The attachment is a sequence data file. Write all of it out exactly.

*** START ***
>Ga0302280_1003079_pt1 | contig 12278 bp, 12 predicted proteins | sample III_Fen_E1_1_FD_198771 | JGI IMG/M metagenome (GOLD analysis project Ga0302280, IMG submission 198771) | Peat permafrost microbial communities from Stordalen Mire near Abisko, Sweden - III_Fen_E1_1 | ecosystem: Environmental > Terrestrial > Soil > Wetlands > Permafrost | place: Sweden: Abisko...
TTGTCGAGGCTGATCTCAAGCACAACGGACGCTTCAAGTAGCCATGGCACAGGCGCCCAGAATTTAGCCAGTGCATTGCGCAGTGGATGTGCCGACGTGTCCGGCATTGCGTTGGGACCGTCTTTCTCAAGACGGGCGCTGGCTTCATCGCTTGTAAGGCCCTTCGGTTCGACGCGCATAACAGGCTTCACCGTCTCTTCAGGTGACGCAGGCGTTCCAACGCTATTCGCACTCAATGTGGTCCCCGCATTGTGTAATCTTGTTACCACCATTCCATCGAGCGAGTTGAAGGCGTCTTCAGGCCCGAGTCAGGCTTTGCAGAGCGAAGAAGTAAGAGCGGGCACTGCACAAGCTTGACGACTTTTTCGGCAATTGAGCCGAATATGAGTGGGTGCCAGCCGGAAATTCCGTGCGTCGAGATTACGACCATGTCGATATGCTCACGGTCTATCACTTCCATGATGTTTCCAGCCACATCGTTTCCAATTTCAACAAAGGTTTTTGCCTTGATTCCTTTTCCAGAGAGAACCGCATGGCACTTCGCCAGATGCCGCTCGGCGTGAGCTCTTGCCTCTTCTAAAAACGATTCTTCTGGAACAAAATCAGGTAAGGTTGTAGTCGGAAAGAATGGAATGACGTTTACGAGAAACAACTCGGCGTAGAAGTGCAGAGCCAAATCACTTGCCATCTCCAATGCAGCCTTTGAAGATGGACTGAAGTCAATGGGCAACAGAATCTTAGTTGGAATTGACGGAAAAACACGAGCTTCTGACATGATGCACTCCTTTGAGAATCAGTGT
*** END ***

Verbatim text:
>Ga0302280_1003079_pt1 | contig 12278 bp, 12 predicted proteins | sample III_Fen_E1_1_FD_198771 | JGI IMG/M metagenome (GOLD analysis project Ga0302280, IMG submission 198771) | Peat permafrost microbial communities from Stordalen Mire near Abisko, Sweden - III_Fen_E1_1 | ecosystem: Environmental > Terrestrial > Soil > Wetlands > Permafrost | place: Sweden: Abisko...
TTGTCGAGGCTGATCTCAAGCACAACGGACGCTTCAAGTAGCCATGGCACAGGCGCCCAGAATTTAGCCAGTGCATTGCGCAGTGGATGTGCCGACGTGTCCGGCATTGCGTTGGGACCGTCTTTCTCAAGACGGGCGCTGGCTTCATCGCTTGTAAGGCCCTTCGGTTCGACGCGCATAACAGGCTTCACCGTCTCTTCAGGTGACGCAGGCGTTCCAACGCTATTCGCACTCAATGTGGTCCCCGCATTGTGTAATCTTGTTACCACCATTCCATCGAGCGAGTTGAAGGCGTCTTCAGGCCCGAGTCAGGCTTTGCAGAGCGAAGAAGTAAGAGCGGGCACTGCACAAGCTTGACGACTTTTTCGGCAATTGAGCCGAATATGAGTGGGTGCCAGCCGGAAATTCCGTGCGTCGAGATTACGACCATGTCGATATGCTCACGGTCTATCACTTCCATGATGTTTCCAGCCACATCGTTTCCAATTTCAACAAAGGTTTTTGCCTTGATTCCTTTTCCAGAGAGAACCGCATGGCACTTCGCCAGATGCCGCTCGGCGTGAGCTCTTGCCTCTTCTAAAAACGATTCTTCTGGAACAAAATCAGGTAAGGTTGTAGTCGGAAAGAATGGAATGACGTTTACGAGAAACAACTCGGCGTAGAAGTGCAGAGCCAAATCACTTGCCATCTCCAATGCAGCCTTTGAAGATGGACTGAAGTCAATGGGCAACAGAATCTTAGTTGGAATTGACGGAAAAACACGAGCTTCTGACATGATGCACTCCTTTGAGAATCAGTGT